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Yuan Dao: Tracing Dao to Its Source (Classics of Ancient China) (English and Chinese Edition) Paperback – July 13, 1998

4.8 out of 5 stars 5 customer reviews

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Editorial Reviews

Amazon.com Review

Is it a backhanded compliment to recommend a book more for its introduction than for the main text itself? Not if the introduction turns out to be twice the length of the text, as it is in Lau and Ames's collaboration Yuan Dao. The first chapter of the early Chinese Taoist text Huainanzi, Yuan Dao is similar to the Tao Te Ching in its elaboration of the natural Tao and the actions (or inaction) of the sage. It is worth reading for its limpid lyricism alone. With Ames's prefatory remarks, not only the text, but the whole of early Chinese thought comes more into focus. The reason we see ancient Chinese works as wisdom literature is that the Chinese were more interested in the how of the world than the what of it, and so Ames takes Yuan Dao as a jumping-off point for examining a world-view that contrasts sharply with ours but is still surprisingly modern. The original author (or sponsor) of Yuan Dao lost his life partly because it is a work that proposed pluralism and noncoercion in a time of forced consolidation. In our time, this message rings still rings true. --Brian Bruya

From Library Journal

In this masterly and first-ever translation of the Taoist text from the Han dynasty (206 B.C.E.-220 C.E.) known as Yuan Dao, we find a most welcome addition to the corpus in English of Taoist texts. As translated by Lau, noted interpreter of Chinese philosophy, and Ames (Chinese philosophy, Univ. of Hawaii), also a prolific and respected translator and author on Chinese thought, the language is straightforward yet elegant, the rendition true to all the subtlety of the original. Written around 140 B.C.E., Yuan Dao is a direct descendent of the better-known earlier Taoist texts, the Tao Te Ching and the Chuang-Tzu. Its main tenet is the efficacy of accommodation, as described in the translators' erudite introduction, and which is worthy of study in its own right and manages to interweave the essentials of the text with a succinct explanation of Han linguistic and political principles. The translation is printed on facing pages with the Chinese original, further enhancing the utility of the text. An important document, this work will be of interest especially to Sinologists and devotees of Taoism.?D.E. Perushek, Northwestern Univ. Lib., Evanston, IL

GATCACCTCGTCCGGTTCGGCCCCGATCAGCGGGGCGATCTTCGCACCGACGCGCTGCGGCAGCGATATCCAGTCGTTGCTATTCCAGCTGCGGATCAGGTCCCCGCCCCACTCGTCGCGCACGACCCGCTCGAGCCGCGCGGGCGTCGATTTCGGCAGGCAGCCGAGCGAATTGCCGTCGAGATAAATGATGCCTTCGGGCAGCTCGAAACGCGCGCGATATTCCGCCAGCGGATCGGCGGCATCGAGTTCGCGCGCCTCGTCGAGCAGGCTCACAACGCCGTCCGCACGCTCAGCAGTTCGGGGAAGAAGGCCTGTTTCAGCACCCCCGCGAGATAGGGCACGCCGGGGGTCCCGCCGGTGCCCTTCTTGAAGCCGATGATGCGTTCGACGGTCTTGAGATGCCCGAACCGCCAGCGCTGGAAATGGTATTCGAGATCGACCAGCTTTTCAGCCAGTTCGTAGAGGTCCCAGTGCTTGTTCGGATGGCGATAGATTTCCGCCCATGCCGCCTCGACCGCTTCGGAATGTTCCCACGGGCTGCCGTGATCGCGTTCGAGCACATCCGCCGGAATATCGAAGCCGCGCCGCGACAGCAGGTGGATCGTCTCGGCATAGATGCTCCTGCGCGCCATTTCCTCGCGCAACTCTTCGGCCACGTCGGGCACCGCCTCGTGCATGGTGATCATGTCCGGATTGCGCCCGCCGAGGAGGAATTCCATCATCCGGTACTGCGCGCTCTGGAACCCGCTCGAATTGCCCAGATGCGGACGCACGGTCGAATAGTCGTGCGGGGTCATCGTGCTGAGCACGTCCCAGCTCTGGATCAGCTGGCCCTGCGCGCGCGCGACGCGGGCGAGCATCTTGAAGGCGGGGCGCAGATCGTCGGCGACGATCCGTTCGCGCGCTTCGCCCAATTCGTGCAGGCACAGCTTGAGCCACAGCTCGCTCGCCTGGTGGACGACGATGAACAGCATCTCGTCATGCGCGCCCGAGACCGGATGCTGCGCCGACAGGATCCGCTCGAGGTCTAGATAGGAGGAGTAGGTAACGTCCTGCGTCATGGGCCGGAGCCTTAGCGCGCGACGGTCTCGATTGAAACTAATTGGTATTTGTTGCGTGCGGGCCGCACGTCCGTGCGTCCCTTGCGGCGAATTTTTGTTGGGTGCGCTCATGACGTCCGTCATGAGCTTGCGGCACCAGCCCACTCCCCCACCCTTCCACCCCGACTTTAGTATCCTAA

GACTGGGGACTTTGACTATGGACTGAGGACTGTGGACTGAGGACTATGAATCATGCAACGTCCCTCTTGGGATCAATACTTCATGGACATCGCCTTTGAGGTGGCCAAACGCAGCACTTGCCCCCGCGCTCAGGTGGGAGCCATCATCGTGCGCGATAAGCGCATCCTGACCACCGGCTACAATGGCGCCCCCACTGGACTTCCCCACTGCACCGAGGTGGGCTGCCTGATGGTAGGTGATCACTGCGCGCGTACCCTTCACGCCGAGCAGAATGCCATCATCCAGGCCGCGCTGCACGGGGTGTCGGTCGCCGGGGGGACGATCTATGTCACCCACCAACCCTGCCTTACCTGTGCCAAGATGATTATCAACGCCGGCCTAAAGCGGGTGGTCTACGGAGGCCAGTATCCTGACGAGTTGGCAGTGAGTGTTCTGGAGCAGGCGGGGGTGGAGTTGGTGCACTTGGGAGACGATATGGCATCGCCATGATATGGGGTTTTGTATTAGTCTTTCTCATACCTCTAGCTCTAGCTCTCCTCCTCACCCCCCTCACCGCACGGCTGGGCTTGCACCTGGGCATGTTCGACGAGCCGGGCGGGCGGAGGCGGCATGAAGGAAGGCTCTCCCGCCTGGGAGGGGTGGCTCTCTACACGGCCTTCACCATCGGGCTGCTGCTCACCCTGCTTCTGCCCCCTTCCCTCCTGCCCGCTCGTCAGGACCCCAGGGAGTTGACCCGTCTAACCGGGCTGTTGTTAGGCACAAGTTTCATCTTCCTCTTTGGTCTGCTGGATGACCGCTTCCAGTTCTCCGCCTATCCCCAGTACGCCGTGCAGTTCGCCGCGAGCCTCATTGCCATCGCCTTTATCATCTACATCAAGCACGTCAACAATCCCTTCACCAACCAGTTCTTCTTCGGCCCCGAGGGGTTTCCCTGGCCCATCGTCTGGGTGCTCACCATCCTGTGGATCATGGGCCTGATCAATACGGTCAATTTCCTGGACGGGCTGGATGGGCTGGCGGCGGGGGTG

Copyright 1998 Reed Business Information, Inc.
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Product Details

  • Series: Classics of Ancient China
  • Paperback: 160 pages
  • Publisher: Ballantine Books; 1st edition (July 13, 1998)
  • Language: English, Chinese
  • ISBN-10: 0345425685
  • ISBN-13: 978-0345425683
  • Product Dimensions: 8.2 x 5.6 x 0.4 inches
  • Shipping Weight: 1.6 ounces
  • Average Customer Review: 4.8 out of 5 stars  See all reviews (5 customer reviews)
  • Amazon Best Sellers Rank: #428,129 in Books (See Top 100 in Books)

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By Steven Savage on March 31, 1999
Format: Paperback
In my opinion, this document is of equal standing with the Chuang-Tzu and the Lieh-Tzu in importance, and as a compilation of thought, in a way more important as these documents as an overview of Taoist thought.
Having read a more obscure translation earler, I found this translation to be delightfully accessible and clear. There are excellent notes, summaries, explanations, and histories to compliment the document. I wish they had been present in the earlier translation I had dug up.
After reading the Tao Te Ching, read this before moving on to the Chuang-Tzu, Lieh-Tzu, or any other Taoist document. It's worth it - and in the spirit of Lao-Tzu, not too long or wordy.
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Format: Paperback
Besides the Yuan Dao's enormous historical and philosophical value, the introduction to the Yuan Dao is the most important introduction to taoist thought that has been written in many years. It clearly defines the essential differences between the way Taoist and Western philosophies think.
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Format: Paperback
There are no real faults with this book. The Introduction is interesting. An essential book for those seriously interested in the Daoist Perspective.
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Format: Paperback Verified Purchase
This small pb book, trans. D. C. Lau and Roger T. Ames (Ballantine, 1998), has only 147 pages, but it has a good bibliography and notes. Basically, it's divided between an Introduction by Ames and the Chinese- English texts of Part Two: Tracing Dao to Its Source. The longish Introduction by Ames is scholarly and sage in explaining how early Han Chinese thought led to Tao Te Ching, Taoism, as well as continuing influence in China today.
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Format: Paperback
A very deep book which has authentic message. This is something to re-read several times and contemplate. This is not light reading, nor an introduction.
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